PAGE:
CNet has this story on new employment figures released by the Department of Labor that shows a drop in the rate of unemployment for “computer and mathematical occupations” and “electrical and electronic engineers.” But the change might not be because of the most favorable reasons:
The unemployment rate for computer and mathematical occupations–a category that includes computer programmers, computer software engineers and computer scientists and systems analysts–fell from 5.7 percent in the first half of 2003 to 5 percent in the first half of this year, according to the Labor Department. Unemployment dropped even more dramatically for electrical and electronic engineers–from 6.7 percent in the first half of 2003 to 3.1 percent in the first half of 2004.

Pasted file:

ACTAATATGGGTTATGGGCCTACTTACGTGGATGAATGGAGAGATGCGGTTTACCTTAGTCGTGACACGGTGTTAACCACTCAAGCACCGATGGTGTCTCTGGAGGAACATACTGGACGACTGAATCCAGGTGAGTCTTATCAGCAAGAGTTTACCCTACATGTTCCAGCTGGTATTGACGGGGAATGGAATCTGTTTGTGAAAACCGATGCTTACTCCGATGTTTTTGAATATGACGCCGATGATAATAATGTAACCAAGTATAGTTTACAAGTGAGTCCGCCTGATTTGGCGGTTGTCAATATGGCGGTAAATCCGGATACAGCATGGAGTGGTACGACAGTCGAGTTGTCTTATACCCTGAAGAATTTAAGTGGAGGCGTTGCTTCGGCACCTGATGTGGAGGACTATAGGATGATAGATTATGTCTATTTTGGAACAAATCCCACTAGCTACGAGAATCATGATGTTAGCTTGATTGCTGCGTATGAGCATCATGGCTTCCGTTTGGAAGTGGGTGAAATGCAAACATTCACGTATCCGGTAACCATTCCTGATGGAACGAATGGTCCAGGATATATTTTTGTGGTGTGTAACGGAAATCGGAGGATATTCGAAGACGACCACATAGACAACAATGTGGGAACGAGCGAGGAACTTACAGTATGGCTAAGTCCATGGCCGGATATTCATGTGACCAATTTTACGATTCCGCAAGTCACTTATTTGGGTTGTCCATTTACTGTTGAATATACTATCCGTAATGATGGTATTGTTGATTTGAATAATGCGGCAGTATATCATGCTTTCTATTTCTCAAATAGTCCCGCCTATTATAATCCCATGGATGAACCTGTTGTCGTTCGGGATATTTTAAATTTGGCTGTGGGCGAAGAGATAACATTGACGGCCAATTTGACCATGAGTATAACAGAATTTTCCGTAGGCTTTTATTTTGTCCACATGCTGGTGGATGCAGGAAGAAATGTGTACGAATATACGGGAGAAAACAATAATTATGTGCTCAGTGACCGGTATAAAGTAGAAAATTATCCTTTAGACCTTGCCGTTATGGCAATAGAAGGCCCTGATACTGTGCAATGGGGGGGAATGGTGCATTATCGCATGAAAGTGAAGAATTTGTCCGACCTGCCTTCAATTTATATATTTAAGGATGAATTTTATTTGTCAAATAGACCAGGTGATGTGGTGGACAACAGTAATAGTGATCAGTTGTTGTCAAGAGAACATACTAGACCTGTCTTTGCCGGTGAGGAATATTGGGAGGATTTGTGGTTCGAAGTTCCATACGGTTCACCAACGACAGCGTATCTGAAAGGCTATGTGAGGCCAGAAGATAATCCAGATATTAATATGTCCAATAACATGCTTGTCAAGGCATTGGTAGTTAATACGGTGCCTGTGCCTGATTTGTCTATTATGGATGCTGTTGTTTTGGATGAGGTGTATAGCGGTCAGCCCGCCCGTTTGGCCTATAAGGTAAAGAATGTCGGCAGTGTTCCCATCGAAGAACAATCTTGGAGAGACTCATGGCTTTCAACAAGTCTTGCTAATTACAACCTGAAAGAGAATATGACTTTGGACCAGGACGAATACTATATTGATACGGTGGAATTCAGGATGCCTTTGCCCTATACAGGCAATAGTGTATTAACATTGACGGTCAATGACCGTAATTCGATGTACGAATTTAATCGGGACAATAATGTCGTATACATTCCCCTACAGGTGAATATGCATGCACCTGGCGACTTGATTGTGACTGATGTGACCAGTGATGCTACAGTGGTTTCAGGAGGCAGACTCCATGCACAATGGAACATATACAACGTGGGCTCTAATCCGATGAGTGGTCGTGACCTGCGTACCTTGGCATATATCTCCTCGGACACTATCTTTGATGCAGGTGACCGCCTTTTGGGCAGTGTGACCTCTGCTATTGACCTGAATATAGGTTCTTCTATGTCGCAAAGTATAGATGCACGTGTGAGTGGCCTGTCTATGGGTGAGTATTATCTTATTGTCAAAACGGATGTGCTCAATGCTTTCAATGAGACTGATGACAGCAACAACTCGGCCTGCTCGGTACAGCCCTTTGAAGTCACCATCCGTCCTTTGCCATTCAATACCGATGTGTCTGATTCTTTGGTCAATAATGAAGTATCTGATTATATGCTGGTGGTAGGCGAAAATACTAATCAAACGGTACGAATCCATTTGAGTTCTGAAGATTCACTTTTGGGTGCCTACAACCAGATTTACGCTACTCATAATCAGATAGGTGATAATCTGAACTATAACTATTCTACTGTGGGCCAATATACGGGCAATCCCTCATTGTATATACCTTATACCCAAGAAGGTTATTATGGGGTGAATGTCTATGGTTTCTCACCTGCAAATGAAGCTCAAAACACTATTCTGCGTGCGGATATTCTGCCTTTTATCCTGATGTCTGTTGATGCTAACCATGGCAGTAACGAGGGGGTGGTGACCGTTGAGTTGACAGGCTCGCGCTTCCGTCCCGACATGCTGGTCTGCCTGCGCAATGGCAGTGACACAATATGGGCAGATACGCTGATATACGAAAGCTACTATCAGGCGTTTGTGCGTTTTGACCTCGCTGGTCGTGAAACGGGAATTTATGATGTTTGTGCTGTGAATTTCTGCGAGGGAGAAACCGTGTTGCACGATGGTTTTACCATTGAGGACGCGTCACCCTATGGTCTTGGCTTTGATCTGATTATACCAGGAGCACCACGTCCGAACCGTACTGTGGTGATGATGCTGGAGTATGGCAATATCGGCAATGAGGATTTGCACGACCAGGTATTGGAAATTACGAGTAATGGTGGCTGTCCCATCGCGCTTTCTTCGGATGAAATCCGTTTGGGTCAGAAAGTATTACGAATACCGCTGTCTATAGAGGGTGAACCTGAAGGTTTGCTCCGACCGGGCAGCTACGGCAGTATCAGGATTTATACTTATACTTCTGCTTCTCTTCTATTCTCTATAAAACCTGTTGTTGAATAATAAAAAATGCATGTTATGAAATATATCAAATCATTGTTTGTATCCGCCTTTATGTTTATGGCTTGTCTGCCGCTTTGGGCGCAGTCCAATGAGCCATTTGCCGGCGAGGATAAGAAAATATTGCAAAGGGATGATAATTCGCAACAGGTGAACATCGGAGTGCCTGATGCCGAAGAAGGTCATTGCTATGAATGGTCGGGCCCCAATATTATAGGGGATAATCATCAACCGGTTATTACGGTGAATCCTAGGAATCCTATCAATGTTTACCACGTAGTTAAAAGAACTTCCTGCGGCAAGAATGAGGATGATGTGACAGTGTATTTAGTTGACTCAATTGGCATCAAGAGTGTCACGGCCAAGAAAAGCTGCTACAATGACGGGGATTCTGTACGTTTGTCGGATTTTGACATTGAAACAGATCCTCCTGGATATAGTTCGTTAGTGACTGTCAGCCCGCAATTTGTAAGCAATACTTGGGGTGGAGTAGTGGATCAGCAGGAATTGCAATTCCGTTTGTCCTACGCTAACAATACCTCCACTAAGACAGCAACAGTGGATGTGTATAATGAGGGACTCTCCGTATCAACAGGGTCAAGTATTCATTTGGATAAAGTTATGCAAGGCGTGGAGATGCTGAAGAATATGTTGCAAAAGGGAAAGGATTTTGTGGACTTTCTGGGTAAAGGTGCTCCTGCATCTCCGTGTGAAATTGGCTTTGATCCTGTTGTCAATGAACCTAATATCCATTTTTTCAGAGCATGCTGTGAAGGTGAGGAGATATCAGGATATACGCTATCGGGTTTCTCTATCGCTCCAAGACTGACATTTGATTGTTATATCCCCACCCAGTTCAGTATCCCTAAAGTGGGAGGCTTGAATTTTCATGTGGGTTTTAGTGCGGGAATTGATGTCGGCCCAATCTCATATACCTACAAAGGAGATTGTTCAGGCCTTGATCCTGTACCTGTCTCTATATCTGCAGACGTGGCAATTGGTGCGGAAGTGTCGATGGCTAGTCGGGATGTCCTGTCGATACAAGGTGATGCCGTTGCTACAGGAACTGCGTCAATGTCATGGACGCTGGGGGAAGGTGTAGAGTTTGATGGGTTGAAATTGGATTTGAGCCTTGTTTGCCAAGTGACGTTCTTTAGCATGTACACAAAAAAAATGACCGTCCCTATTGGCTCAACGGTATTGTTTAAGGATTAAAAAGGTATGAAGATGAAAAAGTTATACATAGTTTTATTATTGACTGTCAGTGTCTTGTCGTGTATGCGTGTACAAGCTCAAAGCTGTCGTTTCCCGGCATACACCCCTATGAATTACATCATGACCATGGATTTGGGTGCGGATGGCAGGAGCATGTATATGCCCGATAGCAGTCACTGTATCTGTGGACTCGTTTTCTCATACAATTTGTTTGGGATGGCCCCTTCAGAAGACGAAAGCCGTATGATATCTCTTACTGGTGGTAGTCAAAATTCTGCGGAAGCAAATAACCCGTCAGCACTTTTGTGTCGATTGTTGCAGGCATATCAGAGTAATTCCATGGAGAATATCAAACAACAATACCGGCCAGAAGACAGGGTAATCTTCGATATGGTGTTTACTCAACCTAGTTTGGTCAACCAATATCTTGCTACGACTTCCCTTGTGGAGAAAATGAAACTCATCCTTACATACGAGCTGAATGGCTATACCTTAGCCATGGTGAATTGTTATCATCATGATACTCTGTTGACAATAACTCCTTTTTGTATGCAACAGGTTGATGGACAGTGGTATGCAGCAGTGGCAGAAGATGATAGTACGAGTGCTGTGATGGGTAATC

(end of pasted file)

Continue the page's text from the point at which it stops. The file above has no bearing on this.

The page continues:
But unemployment levels alone don’t tell the whole story for workers still recovering from the dot-com bust. For example, the average number of people employed in computer and math jobs dropped by 72,000 from the first half of 2003 to the first half of this year, to 3,038,000. A similar trend occurred among electrical and electronic engineers over the same period. Their average employment fell by 39,000, to 339,000.
In other words, if employment and the jobless rate are both dropping, it may not mean better times in these tech-related fields. It may just mean that unemployed tech workers are giving up fruitless job searches.